Saturday, May 08, 2004

In Old Europe the Green Party has actually made their opposition to Bush a plank of their platform. One of their "thinkers", Daniel Cohn Bendit, says:
"Wir müssen als Europäer alles ermöglichen, damit diese Bush-Administration im November abgewählt wird".
It's on their own site HERE. They've gone farther and mocked Our Fearless Leader in a campaign poster, which uses multiple images of him as an argument against cloning. (See it for yourself HERE.)

Not content with hoping to beat Bush this fall, they object to letting him exercise power for the rest of his term. Danny-boy goes on to say:
"Im Grunde müsste man US-Präsidenten verbieten, im Wahlkampf irgendeine Entscheidung zum Nahen Osten zu treffen."
Today this call to forbid Presidents from making decisions during elections may seem silly. George has proven, by ignoring the almost universal calls for Rummy to jump or be pushed, that he is perfectly capable of ignoring editorials. But what about some future day, if someone like the Clenis is in the White House, putting policy on a Procrustean bed of polls? He might precipitously pull out of Vietnam Iraq.

Those appeasing leftists are right about one thing. World security is too important to be left to the fleeting whims of elections. (They are just wrong about what the correct policy should be.) Their solitary insight is part of a growing trend across the world. In Asia:
"Beijing leaders told the people of Hong Kong - who thought they had a right to elect their chief executive - that universal suffrage is ruled out. ... Hong Kong's business leaders readily admit they fear that direct elections would just lead to higher taxes. ... Hong Kong's democrats walked out on Mr. Qiao as he made his announcement, while Hong Kong's tycoons cheered him on."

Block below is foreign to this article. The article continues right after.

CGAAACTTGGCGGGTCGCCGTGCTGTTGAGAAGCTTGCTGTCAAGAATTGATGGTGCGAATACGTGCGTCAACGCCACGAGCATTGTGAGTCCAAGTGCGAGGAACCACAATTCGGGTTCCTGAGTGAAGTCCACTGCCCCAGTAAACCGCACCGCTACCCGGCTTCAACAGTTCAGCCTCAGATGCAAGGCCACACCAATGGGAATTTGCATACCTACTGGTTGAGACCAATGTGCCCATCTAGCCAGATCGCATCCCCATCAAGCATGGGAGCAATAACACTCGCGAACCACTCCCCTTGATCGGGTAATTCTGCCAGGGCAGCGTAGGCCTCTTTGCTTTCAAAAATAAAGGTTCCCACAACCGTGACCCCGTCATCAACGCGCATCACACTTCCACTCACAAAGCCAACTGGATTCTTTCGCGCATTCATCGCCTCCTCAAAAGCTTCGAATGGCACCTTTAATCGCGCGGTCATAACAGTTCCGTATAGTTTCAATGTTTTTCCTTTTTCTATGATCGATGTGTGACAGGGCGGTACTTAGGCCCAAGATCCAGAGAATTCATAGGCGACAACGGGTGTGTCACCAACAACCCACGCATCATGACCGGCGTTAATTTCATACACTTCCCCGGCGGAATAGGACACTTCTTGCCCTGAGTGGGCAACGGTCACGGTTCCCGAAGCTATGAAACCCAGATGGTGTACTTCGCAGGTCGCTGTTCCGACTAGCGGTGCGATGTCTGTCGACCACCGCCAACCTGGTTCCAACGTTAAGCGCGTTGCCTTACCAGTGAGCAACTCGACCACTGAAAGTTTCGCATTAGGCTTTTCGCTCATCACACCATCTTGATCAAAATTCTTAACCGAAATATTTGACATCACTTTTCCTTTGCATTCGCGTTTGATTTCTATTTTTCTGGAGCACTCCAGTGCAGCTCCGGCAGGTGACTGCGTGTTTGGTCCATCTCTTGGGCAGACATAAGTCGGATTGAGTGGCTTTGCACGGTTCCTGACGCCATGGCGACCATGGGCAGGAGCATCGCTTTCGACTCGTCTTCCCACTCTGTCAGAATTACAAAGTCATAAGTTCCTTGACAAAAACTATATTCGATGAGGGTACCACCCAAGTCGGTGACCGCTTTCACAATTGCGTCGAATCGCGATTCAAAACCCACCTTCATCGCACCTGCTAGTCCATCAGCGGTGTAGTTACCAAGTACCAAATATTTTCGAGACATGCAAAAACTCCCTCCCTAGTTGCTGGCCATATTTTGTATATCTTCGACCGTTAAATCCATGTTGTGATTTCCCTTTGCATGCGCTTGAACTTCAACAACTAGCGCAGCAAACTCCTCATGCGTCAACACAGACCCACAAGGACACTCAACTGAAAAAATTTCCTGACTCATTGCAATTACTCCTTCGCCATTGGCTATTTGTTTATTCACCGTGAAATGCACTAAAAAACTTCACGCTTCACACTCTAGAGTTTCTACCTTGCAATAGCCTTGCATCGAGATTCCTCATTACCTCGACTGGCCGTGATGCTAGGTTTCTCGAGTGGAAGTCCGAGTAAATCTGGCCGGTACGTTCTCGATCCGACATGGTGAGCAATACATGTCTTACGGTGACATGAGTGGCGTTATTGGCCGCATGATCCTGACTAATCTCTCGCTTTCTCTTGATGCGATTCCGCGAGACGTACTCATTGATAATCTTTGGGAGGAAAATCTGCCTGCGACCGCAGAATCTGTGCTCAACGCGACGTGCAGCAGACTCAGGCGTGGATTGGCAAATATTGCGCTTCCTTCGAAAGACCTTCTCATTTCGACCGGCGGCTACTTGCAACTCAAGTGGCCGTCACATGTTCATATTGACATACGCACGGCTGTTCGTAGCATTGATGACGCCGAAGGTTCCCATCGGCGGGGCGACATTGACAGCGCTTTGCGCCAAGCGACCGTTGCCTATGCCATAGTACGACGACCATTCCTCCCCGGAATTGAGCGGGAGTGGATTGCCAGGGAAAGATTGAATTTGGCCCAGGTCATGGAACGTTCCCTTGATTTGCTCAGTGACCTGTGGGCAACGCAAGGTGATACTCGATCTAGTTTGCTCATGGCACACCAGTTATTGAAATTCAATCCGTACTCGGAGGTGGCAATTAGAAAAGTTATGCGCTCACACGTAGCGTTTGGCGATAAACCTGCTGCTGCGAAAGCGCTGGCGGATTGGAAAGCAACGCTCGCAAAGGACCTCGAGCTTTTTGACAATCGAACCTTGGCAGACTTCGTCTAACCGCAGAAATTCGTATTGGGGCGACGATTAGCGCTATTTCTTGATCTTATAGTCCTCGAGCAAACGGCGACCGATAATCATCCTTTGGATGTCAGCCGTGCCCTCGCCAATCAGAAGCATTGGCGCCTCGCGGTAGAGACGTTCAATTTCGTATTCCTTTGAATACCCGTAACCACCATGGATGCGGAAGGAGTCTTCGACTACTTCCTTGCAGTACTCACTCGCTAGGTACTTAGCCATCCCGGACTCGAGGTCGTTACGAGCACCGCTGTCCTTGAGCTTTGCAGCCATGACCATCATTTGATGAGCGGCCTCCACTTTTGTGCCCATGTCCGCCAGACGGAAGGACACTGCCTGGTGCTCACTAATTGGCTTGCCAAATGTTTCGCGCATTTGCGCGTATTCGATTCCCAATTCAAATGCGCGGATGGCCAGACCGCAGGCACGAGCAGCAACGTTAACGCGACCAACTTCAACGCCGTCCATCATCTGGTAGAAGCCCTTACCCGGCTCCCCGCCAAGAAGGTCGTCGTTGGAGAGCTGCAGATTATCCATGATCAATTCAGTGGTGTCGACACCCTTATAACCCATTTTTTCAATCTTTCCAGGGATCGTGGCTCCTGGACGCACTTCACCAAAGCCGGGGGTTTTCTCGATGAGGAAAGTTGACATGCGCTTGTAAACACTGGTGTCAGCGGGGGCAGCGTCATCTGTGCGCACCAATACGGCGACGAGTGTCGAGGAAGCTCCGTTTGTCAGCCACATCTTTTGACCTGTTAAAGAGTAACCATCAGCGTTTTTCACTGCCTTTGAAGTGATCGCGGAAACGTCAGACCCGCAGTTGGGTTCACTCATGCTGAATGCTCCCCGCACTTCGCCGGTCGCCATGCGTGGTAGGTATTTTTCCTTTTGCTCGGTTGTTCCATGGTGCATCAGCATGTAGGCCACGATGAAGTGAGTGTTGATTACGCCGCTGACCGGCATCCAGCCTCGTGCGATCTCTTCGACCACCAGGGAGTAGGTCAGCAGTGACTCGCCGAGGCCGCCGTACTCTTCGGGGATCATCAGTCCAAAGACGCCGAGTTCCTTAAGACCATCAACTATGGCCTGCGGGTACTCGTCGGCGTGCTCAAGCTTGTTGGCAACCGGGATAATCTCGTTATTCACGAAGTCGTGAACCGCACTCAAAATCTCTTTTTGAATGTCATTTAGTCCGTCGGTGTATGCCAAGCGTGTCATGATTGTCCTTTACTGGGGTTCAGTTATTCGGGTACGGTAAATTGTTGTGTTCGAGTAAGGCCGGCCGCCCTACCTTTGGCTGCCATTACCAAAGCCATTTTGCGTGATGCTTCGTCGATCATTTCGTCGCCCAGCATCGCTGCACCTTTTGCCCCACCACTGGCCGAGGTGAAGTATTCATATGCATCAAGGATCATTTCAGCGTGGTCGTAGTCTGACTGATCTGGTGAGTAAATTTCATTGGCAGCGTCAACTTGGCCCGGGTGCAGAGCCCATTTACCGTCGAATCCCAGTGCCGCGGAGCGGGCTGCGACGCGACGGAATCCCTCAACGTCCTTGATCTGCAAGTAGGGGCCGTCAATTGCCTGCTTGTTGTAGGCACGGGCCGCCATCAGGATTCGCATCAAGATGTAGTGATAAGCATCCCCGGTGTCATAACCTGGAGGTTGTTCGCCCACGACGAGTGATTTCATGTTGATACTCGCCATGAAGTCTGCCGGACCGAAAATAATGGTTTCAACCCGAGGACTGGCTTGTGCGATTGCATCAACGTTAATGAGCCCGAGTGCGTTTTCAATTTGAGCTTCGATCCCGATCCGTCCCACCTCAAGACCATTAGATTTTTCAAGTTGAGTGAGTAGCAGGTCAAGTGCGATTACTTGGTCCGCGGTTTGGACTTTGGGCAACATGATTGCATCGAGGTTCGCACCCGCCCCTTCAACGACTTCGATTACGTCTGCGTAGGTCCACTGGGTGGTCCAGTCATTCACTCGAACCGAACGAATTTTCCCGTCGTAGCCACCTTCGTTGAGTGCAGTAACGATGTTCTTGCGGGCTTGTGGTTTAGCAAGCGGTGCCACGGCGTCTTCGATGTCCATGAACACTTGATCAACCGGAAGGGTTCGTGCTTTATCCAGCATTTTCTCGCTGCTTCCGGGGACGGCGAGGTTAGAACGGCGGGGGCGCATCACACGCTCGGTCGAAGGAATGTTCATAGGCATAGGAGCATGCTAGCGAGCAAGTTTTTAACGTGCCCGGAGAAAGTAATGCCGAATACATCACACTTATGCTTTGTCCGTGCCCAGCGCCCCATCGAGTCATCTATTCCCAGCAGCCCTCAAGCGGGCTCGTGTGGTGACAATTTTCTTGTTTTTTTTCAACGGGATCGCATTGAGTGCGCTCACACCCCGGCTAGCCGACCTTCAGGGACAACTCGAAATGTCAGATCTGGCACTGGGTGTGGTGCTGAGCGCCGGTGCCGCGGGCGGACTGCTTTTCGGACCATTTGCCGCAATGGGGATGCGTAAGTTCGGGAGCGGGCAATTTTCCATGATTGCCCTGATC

Of course, opposition by the rich to popular rule is nothing new, but even the middle class is giving up on that game. In Latin America:
"According to a new United Nations study, people here are losing faith in democracy - even as the region's economy grows. Political freedoms have not brought financial gain to the masses, half of whom say they would support an authoritarian regime if it resolved economic problems."
George's wonderful economic policies should ensure the full support of those who still have productive jobs. Soon only the poor, and a few ivory tower professors, will still believe in genuine free elections. Technology, in the form of voting machine software, can lessen their impact whenever the contest is close. To discourage enough of them to keep it that way, the results of a brilliant experiment in Indonesia are very good news for those of us who hate democrats (with either capital or small letters). This is a technique which we can use to keep lots of voters away from the polls:
"An independent investigation revealed on Thursday that the indelible ink used to mark the fingers of voters during the general election on April 5 could cause skin infections and even trigger cancer. ...some of them suffered from itching and a burning sensation that lasted for 20 days ...laboratory tests ... revealed that it contained a prohibited colorant, crystal violet. He said the United Nations had long prohibited the use of crystal violet. The colorant had also been banned in Singapore in 1992 and Malaysia in 1998."
(The article on this has been taken down, so no liberal alarmists can see it, but it's been excerpted at Hot Buttered Death.)

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